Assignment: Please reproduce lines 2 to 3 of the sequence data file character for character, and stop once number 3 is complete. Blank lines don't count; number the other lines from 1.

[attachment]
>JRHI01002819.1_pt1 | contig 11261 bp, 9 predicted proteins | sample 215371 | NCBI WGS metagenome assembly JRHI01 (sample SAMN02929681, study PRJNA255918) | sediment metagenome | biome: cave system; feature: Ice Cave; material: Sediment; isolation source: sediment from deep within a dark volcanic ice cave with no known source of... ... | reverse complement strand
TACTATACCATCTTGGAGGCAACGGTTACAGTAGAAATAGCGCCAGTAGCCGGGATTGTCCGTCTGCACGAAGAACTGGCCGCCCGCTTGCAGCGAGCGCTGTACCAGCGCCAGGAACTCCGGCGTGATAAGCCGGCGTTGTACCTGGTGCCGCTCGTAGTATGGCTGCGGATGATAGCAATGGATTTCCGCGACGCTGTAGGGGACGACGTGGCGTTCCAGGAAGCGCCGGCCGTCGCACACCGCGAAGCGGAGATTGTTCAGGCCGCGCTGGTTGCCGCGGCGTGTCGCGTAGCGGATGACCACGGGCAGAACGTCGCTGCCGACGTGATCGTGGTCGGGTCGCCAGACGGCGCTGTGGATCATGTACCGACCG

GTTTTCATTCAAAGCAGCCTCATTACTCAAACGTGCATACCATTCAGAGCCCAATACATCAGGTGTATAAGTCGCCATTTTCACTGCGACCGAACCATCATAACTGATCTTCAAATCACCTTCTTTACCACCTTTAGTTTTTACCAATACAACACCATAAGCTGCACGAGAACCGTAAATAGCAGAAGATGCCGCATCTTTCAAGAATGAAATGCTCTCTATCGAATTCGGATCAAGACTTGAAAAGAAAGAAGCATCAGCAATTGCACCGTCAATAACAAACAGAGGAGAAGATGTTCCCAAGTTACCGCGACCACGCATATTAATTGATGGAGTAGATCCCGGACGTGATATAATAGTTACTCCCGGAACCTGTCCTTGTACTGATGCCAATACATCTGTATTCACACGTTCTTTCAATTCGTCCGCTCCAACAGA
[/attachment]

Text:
TACTATACCATCTTGGAGGCAACGGTTACAGTAGAAATAGCGCCAGTAGCCGGGATTGTCCGTCTGCACGAAGAACTGGCCGCCCGCTTGCAGCGAGCGCTGTACCAGCGCCAGGAACTCCGGCGTGATAAGCCGGCGTTGTACCTGGTGCCGCTCGTAGTATGGCTGCGGATGATAGCAATGGATTTCCGCGACGCTGTAGGGGACGACGTGGCGTTCCAGGAAGCGCCGGCCGTCGCACACCGCGAAGCGGAGATTGTTCAGGCCGCGCTGGTTGCCGCGGCGTGTCGCGTAGCGGATGACCACGGGCAGAACGTCGCTGCCGACGTGATCGTGGTCGGGTCGCCAGACGGCGCTGTGGATCATGTACCGACCG

GTTTTCATTCAAAGCAGCCTCATTACTCAAACGTGCATACCATTCAGAGCCCAATACATCAGGTGTATAAGTCGCCATTTTCACTGCGACCGAACCATCATAACTGATCTTCAAATCACCTTCTTTACCACCTTTAGTTTTTACCAATACAACACCATAAGCTGCACGAGAACCGTAAATAGCAGAAGATGCCGCATCTTTCAAGAATGAAATGCTCTCTATCGAATTCGGATCAAGACTTGAAAAGAAAGAAGCATCAGCAATTGCACCGTCAATAACAAACAGAGGAGAAGATGTTCCCAAGTTACCGCGACCACGCATATTAATTGATGGAGTAGATCCCGGACGTGATATAATAGTTACTCCCGGAACCTGTCCTTGTACTGATGCCAATACATCTGTATTCACACGTTCTTTCAATTCGTCCGCTCCAACAGA